The Museum has added 209 photographs by Eugène Atget, who occupies a central position in the history of photography as a strikingly original figure. Atget’s career bridged the 19th and 20th centuries and his influence on the medium continues to this day. The group is a partial gift from Southern California collectors Dan and Mary Solomon, longtime supporters of the Getty Museum.
In his obsessive visual documentation of Paris and its environs, Atget invented new approaches to street photography and unlocked the genre’s potential for surreal poetry.
This acquisition represents all of Atget’s major series (Landscape-Documents, Picturesque Paris, Art in Old Paris, Topography of Old Paris, Saint-Cloud, Versailles, Sceaux, Tuileries, and Environs), as well as his varied subjects ranging from petits métiers (street merchants) to medieval alleys, modern shop fronts, stairways, architectural details and accessories, utilitarian vehicles, parks and trees, statuary, window reflections, interiors, sex workers, and encampments on the outskirts of Paris.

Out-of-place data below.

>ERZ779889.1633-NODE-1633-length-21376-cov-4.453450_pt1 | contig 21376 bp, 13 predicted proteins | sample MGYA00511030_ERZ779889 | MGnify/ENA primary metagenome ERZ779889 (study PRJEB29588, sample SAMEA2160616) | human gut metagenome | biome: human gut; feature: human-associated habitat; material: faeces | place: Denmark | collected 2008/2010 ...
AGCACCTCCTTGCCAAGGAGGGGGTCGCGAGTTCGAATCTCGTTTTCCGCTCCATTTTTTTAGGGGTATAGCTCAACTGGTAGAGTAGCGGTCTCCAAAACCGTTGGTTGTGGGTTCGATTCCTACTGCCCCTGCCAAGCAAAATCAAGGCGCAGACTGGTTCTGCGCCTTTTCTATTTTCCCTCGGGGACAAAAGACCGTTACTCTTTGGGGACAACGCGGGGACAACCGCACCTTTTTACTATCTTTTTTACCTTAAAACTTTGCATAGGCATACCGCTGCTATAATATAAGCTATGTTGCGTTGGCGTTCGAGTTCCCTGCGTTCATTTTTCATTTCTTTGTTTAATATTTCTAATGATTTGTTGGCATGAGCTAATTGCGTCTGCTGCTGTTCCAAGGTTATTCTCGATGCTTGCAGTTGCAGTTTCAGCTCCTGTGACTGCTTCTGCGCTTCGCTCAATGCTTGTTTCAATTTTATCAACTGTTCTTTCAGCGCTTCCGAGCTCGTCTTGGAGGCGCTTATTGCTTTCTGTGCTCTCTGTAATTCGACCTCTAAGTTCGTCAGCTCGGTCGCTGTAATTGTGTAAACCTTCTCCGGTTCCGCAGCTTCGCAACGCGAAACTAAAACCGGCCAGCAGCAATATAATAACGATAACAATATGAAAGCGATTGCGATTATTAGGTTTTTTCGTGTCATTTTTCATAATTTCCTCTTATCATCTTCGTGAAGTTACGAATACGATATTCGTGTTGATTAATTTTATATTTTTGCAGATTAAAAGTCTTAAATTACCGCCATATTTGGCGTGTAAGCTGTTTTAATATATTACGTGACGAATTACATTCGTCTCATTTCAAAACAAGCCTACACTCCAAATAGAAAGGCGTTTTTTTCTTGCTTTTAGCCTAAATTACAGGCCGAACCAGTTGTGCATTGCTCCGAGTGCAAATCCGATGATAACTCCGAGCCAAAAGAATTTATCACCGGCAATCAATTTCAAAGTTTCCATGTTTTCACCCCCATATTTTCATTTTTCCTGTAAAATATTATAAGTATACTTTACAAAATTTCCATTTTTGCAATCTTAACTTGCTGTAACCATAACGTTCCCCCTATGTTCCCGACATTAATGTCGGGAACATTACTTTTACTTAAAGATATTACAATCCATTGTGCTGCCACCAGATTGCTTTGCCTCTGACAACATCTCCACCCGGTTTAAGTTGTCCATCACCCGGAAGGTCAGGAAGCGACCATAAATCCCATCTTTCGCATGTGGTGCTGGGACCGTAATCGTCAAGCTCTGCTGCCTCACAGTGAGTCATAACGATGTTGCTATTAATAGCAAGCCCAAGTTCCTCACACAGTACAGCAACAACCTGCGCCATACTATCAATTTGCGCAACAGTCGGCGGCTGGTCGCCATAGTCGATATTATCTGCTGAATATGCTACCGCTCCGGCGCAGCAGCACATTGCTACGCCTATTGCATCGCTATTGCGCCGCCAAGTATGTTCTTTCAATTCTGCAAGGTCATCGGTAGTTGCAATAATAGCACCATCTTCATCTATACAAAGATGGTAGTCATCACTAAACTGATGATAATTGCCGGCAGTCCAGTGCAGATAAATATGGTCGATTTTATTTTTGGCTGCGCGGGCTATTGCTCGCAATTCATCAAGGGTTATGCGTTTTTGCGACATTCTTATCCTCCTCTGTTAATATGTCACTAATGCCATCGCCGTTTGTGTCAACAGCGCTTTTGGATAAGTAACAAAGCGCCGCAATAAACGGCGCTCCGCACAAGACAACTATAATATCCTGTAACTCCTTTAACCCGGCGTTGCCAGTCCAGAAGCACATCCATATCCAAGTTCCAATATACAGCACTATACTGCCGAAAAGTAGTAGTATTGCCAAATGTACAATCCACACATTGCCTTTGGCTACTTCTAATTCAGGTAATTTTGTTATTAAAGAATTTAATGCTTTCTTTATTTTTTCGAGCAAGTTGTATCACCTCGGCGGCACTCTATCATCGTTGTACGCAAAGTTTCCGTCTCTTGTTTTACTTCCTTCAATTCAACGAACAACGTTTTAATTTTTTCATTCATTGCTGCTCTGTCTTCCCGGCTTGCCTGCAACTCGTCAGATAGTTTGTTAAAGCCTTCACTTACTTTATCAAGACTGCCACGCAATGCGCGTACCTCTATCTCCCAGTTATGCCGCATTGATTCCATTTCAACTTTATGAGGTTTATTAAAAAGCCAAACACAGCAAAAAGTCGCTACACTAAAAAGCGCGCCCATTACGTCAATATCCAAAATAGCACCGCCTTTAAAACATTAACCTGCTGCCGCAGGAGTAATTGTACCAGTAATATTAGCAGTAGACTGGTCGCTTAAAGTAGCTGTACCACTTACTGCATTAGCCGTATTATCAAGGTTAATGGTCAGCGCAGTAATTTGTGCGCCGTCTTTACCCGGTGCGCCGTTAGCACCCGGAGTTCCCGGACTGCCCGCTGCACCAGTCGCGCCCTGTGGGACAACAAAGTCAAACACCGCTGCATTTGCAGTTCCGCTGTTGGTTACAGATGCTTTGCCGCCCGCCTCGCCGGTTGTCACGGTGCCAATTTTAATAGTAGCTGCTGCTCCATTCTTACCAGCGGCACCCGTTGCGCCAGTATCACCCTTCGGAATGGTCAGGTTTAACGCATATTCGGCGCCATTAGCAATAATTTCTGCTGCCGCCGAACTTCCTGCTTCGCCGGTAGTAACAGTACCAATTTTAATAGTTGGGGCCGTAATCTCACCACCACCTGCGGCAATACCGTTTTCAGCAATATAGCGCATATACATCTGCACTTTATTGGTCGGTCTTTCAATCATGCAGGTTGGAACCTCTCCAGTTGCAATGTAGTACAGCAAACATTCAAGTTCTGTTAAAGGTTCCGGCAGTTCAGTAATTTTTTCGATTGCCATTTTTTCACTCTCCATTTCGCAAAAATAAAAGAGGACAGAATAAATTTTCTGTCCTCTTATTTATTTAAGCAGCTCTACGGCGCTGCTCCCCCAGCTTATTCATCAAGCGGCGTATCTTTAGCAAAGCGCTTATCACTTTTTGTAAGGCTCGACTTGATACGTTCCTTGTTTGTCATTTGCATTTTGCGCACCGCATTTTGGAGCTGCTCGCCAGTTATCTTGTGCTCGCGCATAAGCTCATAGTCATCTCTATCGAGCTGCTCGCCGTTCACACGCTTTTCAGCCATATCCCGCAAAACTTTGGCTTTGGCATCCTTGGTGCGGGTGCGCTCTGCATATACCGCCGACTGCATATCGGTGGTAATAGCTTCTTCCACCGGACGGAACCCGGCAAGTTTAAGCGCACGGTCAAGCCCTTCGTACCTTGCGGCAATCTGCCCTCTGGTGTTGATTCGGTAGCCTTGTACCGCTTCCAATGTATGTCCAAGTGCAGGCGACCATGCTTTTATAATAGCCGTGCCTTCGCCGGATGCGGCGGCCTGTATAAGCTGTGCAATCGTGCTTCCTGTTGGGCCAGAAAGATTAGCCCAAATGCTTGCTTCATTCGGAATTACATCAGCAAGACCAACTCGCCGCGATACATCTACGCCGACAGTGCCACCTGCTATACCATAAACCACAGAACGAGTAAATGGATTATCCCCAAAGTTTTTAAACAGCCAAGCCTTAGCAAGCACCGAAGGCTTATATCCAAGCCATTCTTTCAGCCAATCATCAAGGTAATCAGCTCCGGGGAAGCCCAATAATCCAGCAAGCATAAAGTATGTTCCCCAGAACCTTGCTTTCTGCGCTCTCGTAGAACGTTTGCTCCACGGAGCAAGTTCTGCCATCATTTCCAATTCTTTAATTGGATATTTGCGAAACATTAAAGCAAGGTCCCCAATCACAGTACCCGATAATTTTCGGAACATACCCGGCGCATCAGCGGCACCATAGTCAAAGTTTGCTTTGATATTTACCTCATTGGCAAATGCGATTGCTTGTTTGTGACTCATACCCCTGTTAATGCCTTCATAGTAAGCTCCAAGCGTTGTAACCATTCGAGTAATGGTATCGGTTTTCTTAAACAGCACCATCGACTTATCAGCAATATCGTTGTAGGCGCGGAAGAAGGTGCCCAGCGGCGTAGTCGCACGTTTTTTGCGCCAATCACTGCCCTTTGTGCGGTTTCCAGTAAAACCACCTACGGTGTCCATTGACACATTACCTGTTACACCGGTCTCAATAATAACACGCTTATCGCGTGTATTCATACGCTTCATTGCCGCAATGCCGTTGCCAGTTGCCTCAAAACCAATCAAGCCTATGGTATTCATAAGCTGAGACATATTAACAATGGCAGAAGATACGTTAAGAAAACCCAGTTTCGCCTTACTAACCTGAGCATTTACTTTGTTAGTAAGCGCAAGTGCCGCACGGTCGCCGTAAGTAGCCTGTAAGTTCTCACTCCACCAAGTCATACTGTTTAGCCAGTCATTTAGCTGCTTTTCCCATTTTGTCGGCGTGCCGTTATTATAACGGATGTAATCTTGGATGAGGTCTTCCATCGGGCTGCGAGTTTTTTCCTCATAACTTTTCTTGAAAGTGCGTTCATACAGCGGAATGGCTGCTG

The acquisition includes early prints of several iconic subjects as well as two rare albums of Parisian views assembled during Atget’s lifetime. Among the past owners of Atget photographs in the Solomon collection are several important artists and writers including Tristan Tzara, André Derain, Ilse Bing, and Richard Avedon.
“Assembled methodically over the past 25 years, Mary and Dan Solomon’s Atget collection is the finest in private hands, and dramatically transforms Getty’s Atget holdings,” said Jim Ganz, senior curator of photographs. “Its acquisition gives the Museum the most important institutional collection of Atget in the United States after the Museum of Modern Art in New York.”
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